Contact

Coordinator
PD Dr. Peter Zahn

Phone: +49 351 260 3121
E-mail: nanonet@hzdr.de

Spokesperson
Prof. Dr. Artur Erbe

Phone: +49 351 260 2366
E-mail: a.erbe@hzdr.de

Deputy spokesperson
Prof. Dr. Gianaurelio Cuniberti

Phone: +49 351 463 31414
E-mail: g.cuniberti@tu-dresden.de

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News

2022-03-25
Nanocar Race II - ARRIVAL has seen the Dresden GAZE Team on fifth position- Congratulations. More info.

2021-12-17
Bilal Khan defended his PhD thesis at TU Dresden, Faculty of Electr. Engin.: Congratulations!

2020-11-23
NanoNet is sponsor of TU Dresden's Nanocar Race team “German Azulene Explorer – GAZE”, more info.

2021-11-09
New Research Training Group "Supracolloidal Structures: From Materials to Optical and Electronic Components" (GRK 2767) established. more at TUD, more at IPF, Homepage

2020-12-31
Helmholtz funding of NanoNet expired, but the network will continously promote collaboration and exchange of ideas.
Thanks to all members and partners.
Keep in touch!

Events

2022-09-04/09
DPG (Spring) Meeting 2022, Condensed matter section , Regensburg, DE (in presence)

2022-10-04/06
NanoNet+ FWIO FWIM Annual Workshop in Görlitz, Topic: 2D Materials and ultra-high doped semiconductors: electronics, photonics and sensing.

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Dresden Nano Seminar (TUD)

Ascent+ European Nanoelectronics Network

Help Desk

HZDR International Office
Welcome Guide HZDR

List of medical doctors speaking English

Support hotline "Violence against women" (GE/EN/FR/...)

Acknowledgment

IHRS NanoNet was funded by Initiative and Networking Fund of Helmholtz Association (VH-KO-606) until Dec 2020.

Research profile

The design of compact, cheap and energy-saving electronic devices, capable of high performance and multifunctionality is of highest priority in modern nanotechnology. The size of circuit elements of electronic structures has been decreasing ever since the invention of the transistor and integrated circuit, closely following the prediction of Gordon Moore from 1965 (G. E. Moore, Electronics 38, 114 (1965)). Up-to-date industrial fabrication tools allow smallest structure sizes of electronic components on the order of 20 nanometers. Further decreasing this lower limit needs a completely new approach towards the fabrication of electronic structures. Two straightforward routes for the scaling of electronics have been developed: (1) the use of small objects, which are designed using non-conventional fabrication techniques, i.e. using the so-called “beyond-Moore” approach; and (2) the construction of single components, which can fulfill more complex tasks than traditional electronic circuit elements, an approach which is commonly called the “more-than-Moore” approach.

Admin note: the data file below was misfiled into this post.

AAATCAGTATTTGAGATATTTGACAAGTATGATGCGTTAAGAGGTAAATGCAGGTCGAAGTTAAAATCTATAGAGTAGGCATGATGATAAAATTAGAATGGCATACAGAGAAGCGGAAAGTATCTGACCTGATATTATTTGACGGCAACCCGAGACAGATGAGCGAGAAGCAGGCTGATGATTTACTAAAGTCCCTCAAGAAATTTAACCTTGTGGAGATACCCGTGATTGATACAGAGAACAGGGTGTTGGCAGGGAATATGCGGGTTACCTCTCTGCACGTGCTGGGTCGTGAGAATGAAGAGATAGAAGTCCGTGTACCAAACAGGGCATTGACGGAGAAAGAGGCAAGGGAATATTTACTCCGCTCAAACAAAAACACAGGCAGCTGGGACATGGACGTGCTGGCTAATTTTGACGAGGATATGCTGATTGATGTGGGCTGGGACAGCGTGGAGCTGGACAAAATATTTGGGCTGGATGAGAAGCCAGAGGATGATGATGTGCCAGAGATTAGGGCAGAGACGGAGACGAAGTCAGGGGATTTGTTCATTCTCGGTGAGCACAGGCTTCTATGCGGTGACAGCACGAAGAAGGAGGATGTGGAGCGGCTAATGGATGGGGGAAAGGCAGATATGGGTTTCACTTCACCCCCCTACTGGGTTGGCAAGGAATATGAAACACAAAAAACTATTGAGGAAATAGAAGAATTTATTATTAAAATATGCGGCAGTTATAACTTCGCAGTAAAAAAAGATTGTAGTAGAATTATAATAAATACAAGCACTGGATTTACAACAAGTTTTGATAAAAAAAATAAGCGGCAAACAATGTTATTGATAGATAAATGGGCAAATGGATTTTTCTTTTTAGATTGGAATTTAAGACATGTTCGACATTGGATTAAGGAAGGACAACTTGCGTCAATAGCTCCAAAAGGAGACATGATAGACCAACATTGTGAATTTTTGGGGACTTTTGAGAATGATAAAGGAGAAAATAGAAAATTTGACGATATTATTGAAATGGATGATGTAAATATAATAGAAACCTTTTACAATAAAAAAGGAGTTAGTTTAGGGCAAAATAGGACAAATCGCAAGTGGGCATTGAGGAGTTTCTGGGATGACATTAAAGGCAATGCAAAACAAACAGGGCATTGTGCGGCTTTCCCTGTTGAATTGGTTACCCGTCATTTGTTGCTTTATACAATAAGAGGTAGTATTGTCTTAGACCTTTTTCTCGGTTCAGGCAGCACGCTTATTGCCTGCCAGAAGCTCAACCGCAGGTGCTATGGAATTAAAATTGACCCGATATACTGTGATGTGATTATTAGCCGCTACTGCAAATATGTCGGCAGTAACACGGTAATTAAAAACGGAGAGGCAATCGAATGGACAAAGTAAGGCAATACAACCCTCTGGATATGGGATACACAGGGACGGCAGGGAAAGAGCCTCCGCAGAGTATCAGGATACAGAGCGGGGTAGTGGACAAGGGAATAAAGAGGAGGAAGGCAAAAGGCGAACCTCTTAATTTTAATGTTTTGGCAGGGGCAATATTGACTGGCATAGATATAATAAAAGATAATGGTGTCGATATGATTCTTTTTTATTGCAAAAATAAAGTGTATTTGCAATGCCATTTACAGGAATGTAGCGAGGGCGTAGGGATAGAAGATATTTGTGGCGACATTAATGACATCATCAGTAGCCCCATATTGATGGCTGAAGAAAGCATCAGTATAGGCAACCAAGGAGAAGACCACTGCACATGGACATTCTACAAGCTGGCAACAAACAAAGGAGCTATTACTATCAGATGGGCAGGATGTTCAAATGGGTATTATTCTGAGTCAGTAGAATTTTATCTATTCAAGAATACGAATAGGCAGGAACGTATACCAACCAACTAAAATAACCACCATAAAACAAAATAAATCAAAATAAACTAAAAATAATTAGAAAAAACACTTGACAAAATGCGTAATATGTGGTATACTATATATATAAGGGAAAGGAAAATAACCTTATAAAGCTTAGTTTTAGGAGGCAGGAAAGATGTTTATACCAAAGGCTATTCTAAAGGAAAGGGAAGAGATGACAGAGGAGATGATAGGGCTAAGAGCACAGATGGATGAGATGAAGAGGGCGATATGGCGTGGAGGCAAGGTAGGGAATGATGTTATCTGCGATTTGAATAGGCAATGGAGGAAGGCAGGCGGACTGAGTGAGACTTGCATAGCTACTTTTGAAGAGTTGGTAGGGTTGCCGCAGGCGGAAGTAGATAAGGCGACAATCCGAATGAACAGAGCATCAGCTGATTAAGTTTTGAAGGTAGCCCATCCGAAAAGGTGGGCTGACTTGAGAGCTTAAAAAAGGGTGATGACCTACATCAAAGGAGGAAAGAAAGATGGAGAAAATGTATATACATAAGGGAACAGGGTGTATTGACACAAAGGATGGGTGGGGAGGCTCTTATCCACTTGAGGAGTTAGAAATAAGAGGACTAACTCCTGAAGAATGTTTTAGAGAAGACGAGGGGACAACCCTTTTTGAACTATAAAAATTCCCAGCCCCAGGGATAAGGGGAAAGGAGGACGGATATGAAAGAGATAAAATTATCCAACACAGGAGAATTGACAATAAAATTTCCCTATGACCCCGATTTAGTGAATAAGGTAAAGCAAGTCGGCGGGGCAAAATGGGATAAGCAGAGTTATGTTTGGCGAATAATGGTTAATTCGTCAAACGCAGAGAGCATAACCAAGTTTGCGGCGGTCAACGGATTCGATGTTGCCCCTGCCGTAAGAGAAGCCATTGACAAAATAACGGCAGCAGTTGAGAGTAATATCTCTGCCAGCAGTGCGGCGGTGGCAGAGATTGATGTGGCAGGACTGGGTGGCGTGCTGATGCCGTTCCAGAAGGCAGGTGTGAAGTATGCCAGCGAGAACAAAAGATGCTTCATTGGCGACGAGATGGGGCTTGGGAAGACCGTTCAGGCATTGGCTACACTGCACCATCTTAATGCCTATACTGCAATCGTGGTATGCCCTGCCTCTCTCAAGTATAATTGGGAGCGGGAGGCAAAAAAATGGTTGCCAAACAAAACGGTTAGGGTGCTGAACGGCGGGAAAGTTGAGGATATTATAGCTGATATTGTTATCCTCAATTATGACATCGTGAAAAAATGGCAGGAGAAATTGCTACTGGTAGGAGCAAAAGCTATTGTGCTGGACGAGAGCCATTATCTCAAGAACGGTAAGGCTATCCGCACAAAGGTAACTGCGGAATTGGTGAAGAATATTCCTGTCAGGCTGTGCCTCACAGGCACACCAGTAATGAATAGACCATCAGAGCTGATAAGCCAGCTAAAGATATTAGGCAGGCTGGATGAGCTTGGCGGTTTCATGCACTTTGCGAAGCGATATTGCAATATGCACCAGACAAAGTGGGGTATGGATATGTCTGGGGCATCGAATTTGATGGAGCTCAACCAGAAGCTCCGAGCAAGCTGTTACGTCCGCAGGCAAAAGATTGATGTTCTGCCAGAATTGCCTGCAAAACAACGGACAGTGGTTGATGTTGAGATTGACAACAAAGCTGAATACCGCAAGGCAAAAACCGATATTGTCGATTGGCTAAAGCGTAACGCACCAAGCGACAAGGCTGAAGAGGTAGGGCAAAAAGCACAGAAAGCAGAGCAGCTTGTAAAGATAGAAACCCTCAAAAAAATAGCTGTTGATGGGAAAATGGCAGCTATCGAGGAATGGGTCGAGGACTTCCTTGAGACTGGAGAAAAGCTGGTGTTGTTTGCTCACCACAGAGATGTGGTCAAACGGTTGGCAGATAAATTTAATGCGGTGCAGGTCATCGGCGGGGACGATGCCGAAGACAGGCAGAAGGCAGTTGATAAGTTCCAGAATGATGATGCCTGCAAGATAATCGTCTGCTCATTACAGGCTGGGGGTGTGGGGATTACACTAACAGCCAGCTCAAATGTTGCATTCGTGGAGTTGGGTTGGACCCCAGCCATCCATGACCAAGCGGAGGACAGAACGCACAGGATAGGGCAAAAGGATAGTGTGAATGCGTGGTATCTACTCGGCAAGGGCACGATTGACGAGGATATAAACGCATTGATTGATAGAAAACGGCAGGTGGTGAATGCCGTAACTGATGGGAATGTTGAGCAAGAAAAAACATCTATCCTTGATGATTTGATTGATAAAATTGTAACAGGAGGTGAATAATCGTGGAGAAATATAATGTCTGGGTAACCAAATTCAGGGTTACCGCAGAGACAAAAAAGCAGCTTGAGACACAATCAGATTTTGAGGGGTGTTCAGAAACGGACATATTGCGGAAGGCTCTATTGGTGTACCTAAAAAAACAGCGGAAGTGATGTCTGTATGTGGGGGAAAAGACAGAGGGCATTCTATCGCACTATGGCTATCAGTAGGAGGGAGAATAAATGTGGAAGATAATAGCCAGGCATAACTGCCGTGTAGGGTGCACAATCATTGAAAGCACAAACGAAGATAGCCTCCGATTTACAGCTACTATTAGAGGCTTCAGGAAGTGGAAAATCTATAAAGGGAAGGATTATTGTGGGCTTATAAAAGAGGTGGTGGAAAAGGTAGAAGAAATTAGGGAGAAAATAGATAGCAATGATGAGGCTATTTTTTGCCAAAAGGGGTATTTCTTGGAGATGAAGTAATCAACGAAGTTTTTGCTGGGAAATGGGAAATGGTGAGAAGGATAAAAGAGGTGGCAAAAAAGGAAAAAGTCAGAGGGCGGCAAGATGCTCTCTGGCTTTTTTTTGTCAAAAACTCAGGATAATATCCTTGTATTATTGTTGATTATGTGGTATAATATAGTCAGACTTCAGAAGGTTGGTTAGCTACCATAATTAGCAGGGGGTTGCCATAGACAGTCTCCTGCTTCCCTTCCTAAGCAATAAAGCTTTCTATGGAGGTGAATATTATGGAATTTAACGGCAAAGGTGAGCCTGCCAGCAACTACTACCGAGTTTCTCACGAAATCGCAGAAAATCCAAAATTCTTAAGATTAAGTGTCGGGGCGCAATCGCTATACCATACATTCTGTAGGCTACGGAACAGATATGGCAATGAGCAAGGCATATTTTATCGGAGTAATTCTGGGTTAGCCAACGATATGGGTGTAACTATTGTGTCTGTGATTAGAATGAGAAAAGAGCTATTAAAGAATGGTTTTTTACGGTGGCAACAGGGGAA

One of the ultimate goals of the IHRS NanoNet is to merge these two approaches by integrating nanosized objects, such as single molecules or metallic nanoparticles, into large interconnected networks, and thereby to fabricate novel nanodevices with tunable structural properties on demand to perform various complex tasks. The real integration of nanoscale electronic components into semiconductor circuits has not yet been achieved and would revolutionize the field of microelectronics and modern nanotechnology.

The research carried out within the IHRS NanoNet can be divided into three interlinked sub-topics:

NanoNet Scientific Profile Scheme